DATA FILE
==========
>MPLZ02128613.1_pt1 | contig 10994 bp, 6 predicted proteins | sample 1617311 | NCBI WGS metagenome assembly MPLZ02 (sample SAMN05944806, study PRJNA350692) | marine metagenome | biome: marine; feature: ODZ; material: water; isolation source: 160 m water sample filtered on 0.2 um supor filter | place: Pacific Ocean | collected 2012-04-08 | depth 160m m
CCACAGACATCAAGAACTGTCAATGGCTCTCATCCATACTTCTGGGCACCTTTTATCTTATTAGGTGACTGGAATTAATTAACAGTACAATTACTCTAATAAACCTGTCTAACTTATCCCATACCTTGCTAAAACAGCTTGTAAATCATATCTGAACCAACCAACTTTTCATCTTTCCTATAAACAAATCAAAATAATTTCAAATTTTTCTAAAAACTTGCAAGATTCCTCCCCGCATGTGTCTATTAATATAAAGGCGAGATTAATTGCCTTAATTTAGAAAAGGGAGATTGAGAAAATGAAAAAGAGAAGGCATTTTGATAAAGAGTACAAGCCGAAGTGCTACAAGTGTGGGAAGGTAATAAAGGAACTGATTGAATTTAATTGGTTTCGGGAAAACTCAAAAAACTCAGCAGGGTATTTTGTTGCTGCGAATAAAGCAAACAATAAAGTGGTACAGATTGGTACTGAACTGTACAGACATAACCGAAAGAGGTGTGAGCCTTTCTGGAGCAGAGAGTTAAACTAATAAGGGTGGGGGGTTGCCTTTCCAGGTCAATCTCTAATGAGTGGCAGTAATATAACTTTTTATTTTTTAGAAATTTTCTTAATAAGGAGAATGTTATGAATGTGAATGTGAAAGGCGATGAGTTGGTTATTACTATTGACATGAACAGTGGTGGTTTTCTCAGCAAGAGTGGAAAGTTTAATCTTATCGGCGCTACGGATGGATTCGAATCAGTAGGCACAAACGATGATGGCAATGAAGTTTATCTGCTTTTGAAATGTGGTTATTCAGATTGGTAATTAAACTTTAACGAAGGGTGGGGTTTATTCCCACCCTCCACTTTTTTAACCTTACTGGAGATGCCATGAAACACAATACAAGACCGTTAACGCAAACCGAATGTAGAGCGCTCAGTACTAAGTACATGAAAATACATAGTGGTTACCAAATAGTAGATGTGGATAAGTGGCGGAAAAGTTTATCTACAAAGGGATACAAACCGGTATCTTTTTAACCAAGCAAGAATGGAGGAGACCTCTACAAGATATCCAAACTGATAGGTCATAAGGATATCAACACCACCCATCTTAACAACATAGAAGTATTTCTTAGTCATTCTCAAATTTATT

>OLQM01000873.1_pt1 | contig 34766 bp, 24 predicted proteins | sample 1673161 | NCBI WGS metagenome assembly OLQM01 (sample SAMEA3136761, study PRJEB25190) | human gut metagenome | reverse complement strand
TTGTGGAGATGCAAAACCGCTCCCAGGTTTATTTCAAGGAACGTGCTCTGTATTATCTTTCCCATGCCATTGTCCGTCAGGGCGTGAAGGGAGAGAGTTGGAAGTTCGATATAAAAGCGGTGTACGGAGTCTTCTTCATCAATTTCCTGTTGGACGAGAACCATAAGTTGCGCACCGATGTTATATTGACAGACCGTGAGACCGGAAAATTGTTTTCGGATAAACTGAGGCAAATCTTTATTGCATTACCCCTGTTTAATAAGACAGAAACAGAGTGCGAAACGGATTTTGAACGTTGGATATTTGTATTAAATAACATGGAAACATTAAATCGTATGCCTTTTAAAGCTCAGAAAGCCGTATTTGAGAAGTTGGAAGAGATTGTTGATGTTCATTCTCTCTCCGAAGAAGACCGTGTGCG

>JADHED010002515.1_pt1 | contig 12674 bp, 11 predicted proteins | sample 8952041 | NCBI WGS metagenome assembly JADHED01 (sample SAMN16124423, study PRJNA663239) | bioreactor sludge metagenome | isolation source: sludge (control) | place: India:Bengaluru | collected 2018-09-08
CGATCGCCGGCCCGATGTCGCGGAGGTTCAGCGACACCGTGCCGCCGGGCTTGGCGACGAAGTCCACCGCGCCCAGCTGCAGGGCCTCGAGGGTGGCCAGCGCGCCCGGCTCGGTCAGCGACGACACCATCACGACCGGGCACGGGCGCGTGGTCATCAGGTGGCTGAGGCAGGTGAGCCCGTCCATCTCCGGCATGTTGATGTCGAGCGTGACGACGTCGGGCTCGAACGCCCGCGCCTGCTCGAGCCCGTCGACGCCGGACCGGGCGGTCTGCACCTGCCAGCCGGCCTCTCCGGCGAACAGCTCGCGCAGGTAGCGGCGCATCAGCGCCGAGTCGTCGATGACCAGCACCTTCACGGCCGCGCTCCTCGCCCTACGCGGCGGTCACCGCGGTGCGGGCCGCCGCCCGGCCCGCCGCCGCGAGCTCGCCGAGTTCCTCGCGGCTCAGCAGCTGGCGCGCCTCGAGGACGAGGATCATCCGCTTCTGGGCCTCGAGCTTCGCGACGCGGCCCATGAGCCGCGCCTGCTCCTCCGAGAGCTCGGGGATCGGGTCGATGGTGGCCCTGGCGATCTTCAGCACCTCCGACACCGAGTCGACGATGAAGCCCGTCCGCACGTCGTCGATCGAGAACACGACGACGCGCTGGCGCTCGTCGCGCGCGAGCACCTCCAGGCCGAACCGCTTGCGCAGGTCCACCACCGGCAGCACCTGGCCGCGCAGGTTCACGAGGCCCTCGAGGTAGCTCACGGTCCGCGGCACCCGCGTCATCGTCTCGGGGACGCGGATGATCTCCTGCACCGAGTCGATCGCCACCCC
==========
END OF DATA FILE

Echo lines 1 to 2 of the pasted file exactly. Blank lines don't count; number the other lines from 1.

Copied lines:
>MPLZ02128613.1_pt1 | contig 10994 bp, 6 predicted proteins | sample 1617311 | NCBI WGS metagenome assembly MPLZ02 (sample SAMN05944806, study PRJNA350692) | marine metagenome | biome: marine; feature: ODZ; material: water; isolation source: 160 m water sample filtered on 0.2 um supor filter | place: Pacific Ocean | collected 2012-04-08 | depth 160m m
CCACAGACATCAAGAACTGTCAATGGCTCTCATCCATACTTCTGGGCACCTTTTATCTTATTAGGTGACTGGAATTAATTAACAGTACAATTACTCTAATAAACCTGTCTAACTTATCCCATACCTTGCTAAAACAGCTTGTAAATCATATCTGAACCAACCAACTTTTCATCTTTCCTATAAACAAATCAAAATAATTTCAAATTTTTCTAAAAACTTGCAAGATTCCTCCCCGCATGTGTCTATTAATATAAAGGCGAGATTAATTGCCTTAATTTAGAAAAGGGAGATTGAGAAAATGAAAAAGAGAAGGCATTTTGATAAAGAGTACAAGCCGAAGTGCTACAAGTGTGGGAAGGTAATAAAGGAACTGATTGAATTTAATTGGTTTCGGGAAAACTCAAAAAACTCAGCAGGGTATTTTGTTGCTGCGAATAAAGCAAACAATAAAGTGGTACAGATTGGTACTGAACTGTACAGACATAACCGAAAGAGGTGTGAGCCTTTCTGGAGCAGAGAGTTAAACTAATAAGGGTGGGGGGTTGCCTTTCCAGGTCAATCTCTAATGAGTGGCAGTAATATAACTTTTTATTTTTTAGAAATTTTCTTAATAAGGAGAATGTTATGAATGTGAATGTGAAAGGCGATGAGTTGGTTATTACTATTGACATGAACAGTGGTGGTTTTCTCAGCAAGAGTGGAAAGTTTAATCTTATCGGCGCTACGGATGGATTCGAATCAGTAGGCACAAACGATGATGGCAATGAAGTTTATCTGCTTTTGAAATGTGGTTATTCAGATTGGTAATTAAACTTTAACGAAGGGTGGGGTTTATTCCCACCCTCCACTTTTTTAACCTTACTGGAGATGCCATGAAACACAATACAAGACCGTTAACGCAAACCGAATGTAGAGCGCTCAGTACTAAGTACATGAAAATACATAGTGGTTACCAAATAGTAGATGTGGATAAGTGGCGGAAAAGTTTATCTACAAAGGGATACAAACCGGTATCTTTTTAACCAAGCAAGAATGGAGGAGACCTCTACAAGATATCCAAACTGATAGGTCATAAGGATATCAACACCACCCATCTTAACAACATAGAAGTATTTCTTAGTCATTCTCAAATTTATT